What happens after Genesis 15:6 is what we now turn to. In doing so, I should note that Genesis 15:7-21 follows Genesis 15:1-6, but that does necessarily mean that it follows it chronologically. It is possible that Genesis 15:1-6 and Genesis 15:7-21 are the same story told with more details the second time. That would be consistent with other parts of Genesis. For example, Genesis 2 expand a certain aspect of Genesis 1 in detail. Genesis 2 follows Genesis 1 in the text, but they do not follow each other chronologically. Genesis 11 and Genesis 10 do the same thing. Genesis 11:1-9 explains how the nations dispersed from Babel in Genesis 10:25. Therefore, seeing Genesis 15:7-21 as a retelling of Genesis 15:1-6 in more detail would be consistent with literary structures elsewhere in Genesis.
Not only is it consistent with structures elsewhere in the book, it is so with the actual structure of Genesis 15 itself. I believe that Genesis 15:1-6 and 15:7-21 are the same story told in more detail the second time. The internal evidence indicates so. Both Genesis 15:1-6 and 15:7-21 are structured with parallel uses of the name of God as the plot develops. God is referred to as LORD (v. 1 and v. 7); as Lord GOD (v. 2 and v. 8); as LORD (v. 4 and v. 13); and as LORD (v. 6 and v. 18). Both sections have one use of LORD, followed by one use of Lord GOD, followed by two uses of LORD. The references to God outline both halves of the chapter as the plot develops. Each half of the chapter deals with a crisis of faith, an affirmation by God, and a resolution. In the first half, Abraham believes, and in the second half God enters into covenant with Abraham. Also, in verse 5 immediately following the second use of “LORD” in the first half Abraham is brought outside to observe the stars, while in verse 13 right before the second use of “LORD” in the second half the sun goes down: the parallel chronology fits the time of day. I say all of that because I believe that Genesis 15:6 occurs as a response to the covenant cut in Genesis 15:7-21. We will look at that covenant in a moment, but for now I am explaining that Genesis 15:6 occurs after the covenant is cut in Genesis 15:7-21. Abraham “believed the LORD, and he counted it to him as righteousness” (Genesis 15:6). Based on the above exegetical work, Abraham specifically believed the promise of God in verse 5 because God grounded the promise in the cutting of the covenant in the second half of the chapter. So I conclude that Abraham’s belief was a response to the covenant. In other words, Abraham believed the covenant, and his belief in the covenant was counted to him as righteousness. My thesis is not contingent wholly on this conclusion, but this conclusion adds a great deal of weight to my affirmation that Abraham believed in a penal substitute. You’ll see why shortly.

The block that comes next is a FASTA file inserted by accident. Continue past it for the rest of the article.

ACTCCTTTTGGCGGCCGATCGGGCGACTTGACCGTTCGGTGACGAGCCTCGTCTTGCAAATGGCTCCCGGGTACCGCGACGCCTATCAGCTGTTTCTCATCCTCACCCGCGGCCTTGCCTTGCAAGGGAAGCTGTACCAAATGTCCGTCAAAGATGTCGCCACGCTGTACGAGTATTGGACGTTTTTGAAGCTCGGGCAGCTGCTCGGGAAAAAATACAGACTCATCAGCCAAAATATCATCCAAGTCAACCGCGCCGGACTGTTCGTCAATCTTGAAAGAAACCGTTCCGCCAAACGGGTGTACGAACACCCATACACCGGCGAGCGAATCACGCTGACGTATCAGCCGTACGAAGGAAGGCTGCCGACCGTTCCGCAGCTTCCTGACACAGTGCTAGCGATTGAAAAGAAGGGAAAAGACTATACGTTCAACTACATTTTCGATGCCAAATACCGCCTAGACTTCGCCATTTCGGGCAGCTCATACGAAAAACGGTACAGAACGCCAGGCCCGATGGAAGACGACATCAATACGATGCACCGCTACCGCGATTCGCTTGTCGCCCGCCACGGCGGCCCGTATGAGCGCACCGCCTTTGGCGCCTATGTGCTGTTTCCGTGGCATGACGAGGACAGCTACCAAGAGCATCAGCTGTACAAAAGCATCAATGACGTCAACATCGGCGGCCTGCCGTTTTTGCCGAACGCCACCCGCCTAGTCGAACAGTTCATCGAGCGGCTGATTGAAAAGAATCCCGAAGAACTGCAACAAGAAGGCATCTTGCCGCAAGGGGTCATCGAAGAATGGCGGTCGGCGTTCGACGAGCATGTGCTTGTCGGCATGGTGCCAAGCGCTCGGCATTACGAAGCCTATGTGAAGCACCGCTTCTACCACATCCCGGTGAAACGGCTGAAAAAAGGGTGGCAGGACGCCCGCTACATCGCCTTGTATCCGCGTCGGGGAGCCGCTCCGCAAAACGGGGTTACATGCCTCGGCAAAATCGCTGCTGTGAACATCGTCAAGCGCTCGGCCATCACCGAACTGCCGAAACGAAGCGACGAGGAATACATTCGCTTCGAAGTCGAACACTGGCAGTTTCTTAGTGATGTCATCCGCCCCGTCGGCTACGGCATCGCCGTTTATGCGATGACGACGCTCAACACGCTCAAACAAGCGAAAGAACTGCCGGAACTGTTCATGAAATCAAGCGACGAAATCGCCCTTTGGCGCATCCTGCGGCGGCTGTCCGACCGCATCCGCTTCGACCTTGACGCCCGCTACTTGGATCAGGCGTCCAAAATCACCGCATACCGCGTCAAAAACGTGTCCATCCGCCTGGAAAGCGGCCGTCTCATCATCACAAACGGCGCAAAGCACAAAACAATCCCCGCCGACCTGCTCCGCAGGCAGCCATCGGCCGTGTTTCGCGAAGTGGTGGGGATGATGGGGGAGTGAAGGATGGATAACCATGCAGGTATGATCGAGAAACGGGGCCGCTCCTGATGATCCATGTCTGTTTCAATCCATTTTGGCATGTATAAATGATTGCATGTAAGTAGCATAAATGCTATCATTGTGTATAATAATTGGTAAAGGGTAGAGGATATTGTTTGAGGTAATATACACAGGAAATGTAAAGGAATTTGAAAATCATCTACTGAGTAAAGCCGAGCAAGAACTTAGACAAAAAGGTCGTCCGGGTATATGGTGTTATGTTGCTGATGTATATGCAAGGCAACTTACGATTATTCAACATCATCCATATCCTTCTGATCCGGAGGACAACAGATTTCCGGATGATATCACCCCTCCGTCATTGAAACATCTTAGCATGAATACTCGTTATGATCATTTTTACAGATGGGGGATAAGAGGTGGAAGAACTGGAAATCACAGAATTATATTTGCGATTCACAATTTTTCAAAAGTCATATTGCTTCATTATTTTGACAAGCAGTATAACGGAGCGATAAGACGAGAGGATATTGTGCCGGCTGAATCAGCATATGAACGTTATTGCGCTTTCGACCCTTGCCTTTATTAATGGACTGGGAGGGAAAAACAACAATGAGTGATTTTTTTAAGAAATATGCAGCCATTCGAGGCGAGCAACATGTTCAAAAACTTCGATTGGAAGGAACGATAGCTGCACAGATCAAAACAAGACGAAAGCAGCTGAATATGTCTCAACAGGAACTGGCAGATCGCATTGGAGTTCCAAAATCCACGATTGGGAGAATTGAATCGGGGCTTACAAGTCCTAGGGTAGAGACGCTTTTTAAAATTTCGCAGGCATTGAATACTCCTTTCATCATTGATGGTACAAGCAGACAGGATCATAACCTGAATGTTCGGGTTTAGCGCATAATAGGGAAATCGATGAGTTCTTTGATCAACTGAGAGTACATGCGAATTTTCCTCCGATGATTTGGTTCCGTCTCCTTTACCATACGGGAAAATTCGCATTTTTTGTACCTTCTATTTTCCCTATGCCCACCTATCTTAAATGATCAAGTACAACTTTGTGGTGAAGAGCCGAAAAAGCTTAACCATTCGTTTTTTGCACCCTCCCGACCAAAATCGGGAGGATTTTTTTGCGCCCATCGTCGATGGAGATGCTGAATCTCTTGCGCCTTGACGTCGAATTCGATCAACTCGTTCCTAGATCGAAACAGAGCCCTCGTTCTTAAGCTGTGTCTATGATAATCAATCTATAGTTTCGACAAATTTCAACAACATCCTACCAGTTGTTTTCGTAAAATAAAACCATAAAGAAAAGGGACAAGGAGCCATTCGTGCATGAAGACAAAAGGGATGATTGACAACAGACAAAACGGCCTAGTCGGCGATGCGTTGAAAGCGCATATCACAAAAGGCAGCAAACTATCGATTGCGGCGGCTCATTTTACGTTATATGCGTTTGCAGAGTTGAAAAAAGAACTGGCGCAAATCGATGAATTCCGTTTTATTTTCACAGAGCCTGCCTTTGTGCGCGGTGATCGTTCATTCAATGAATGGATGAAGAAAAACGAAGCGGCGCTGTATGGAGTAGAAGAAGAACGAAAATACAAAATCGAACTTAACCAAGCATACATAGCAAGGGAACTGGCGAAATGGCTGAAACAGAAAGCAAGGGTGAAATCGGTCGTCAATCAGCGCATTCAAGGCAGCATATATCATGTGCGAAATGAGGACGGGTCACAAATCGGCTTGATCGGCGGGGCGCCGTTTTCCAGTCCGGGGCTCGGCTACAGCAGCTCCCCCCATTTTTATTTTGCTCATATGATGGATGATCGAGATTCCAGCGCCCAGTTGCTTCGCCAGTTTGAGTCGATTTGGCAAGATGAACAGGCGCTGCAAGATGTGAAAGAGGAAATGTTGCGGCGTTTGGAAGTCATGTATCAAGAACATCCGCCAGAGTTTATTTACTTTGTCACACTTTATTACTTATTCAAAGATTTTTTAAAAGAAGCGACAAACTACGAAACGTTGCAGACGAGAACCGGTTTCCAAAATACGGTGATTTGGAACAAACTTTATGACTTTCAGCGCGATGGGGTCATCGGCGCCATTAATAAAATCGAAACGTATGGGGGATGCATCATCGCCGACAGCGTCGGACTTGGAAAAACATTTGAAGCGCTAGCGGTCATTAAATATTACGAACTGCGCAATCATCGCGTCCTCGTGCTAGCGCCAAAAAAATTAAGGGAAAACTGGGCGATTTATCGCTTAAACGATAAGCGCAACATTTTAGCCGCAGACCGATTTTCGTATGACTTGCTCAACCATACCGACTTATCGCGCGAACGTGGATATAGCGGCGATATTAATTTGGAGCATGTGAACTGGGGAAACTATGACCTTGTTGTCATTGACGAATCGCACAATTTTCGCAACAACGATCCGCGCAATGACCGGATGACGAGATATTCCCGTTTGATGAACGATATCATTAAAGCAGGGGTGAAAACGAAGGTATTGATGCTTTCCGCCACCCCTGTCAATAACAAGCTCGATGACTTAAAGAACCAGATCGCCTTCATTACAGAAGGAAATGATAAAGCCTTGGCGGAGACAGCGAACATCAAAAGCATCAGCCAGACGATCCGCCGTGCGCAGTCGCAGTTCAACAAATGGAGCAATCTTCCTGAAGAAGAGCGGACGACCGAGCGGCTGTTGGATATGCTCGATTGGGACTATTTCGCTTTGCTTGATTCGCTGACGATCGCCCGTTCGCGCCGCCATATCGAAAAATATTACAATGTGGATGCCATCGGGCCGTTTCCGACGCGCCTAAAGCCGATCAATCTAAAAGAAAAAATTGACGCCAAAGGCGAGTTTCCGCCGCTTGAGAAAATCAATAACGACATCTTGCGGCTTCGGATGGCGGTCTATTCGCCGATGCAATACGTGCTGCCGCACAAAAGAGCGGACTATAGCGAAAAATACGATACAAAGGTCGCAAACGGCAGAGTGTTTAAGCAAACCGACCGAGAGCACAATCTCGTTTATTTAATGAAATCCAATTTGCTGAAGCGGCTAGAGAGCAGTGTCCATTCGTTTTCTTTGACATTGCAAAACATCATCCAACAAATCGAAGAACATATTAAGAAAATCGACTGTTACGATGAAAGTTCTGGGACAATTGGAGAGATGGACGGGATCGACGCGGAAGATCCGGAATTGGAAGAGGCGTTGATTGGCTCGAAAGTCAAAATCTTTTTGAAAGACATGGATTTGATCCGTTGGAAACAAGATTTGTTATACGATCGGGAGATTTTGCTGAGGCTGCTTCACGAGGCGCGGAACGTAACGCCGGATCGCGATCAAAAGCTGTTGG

What does all this have to do with penal substitutionary atonement? A whole bunch. In the covenant of Genesis 15:7-21, God communicates to Abraham that He God Himself will die as the penal substitute for for the sins of Abraham (Galatians 3:8-9; 3:29). To understand why I say this, I will now explain the covenant of Genesis 15.
In response to Abraham’s doubts of Genesis 15:8, God commands him to fetch some animals, specifically “a heifer three years old, a female goat three years old, a ram three years old, a turtledove, and a young pigeon” (Genesis 15:9). Then Abraham cuts the animals in half so that there is a row between each half (Genesis 15:10). Why the butcher shop blood bath? It was a covenant ceremony.1 Typically, when a more powerful king entered into a covenant with a weaker king they’d both pass through the center aisle of the cut animal halves. The stronger king would covenant to protect and provide for the weaker king. The weaker king would promise faithfulness to the stronger king. By passing through the animals each king was saying that the king who fails to uphold covenant will be butchered like the animals. So, if the stronger king failed to protect and provide for the weaker, the stronger would be butchered like the animals. If the weaker king failed to be faithful to the stronger, the weaker would be butchered like the animals. The penalty—keep that word penalty handy now—yes, the penalty for covenant violation was a bloody death.
Under normal covenant circumstances, Abraham and God would have both passed through. But this was not normal circumstances. God caused Abraham to fall into a deep sleep so Abraham could not pass through. Only God could pass through. After restating His promise to Abraham in Genesis 15:13-16, “a smoking fire pot and a flaming torch passed between these pieces” (Genesis 15:17). A smoking fire pot and a flaming torch? What on earth? To the original readers of Genesis the smoking fire pot and the flaming torch represented the presence of God (Exodus 13:21; 19:18; 20:18). In other words, God passed through the butchered carcasses on His own behalf and on Abraham’s behalf. Do you understand what this means? It’s should fill our hearts with joy and our mouths with praise. God promised that if God failed to keep covenant God would be butchered as the penalty for God’s failure. And, God promised that if Abraham failed to keep covenant God would butchered as the penalty for Abraham’s failure. Yes, God would be butchered as the penalty for Abraham’s failure. God would offer Himself up as penalty for Abraham’s failure. There’s that word again: penalty. God walked through the carcasses on His own behalf. And God walked through the carcasses as Abraham’s substitute. Yes, that’s another important word: substitute. God covenanted with Abraham that if Abraham failed to uphold the covenant God would die as the penal substitute for the failure of His covenant people. And Abraham “believed the LORD, and he counted it to him as righteousness” (Genesis 15:6; Galatians 3:6).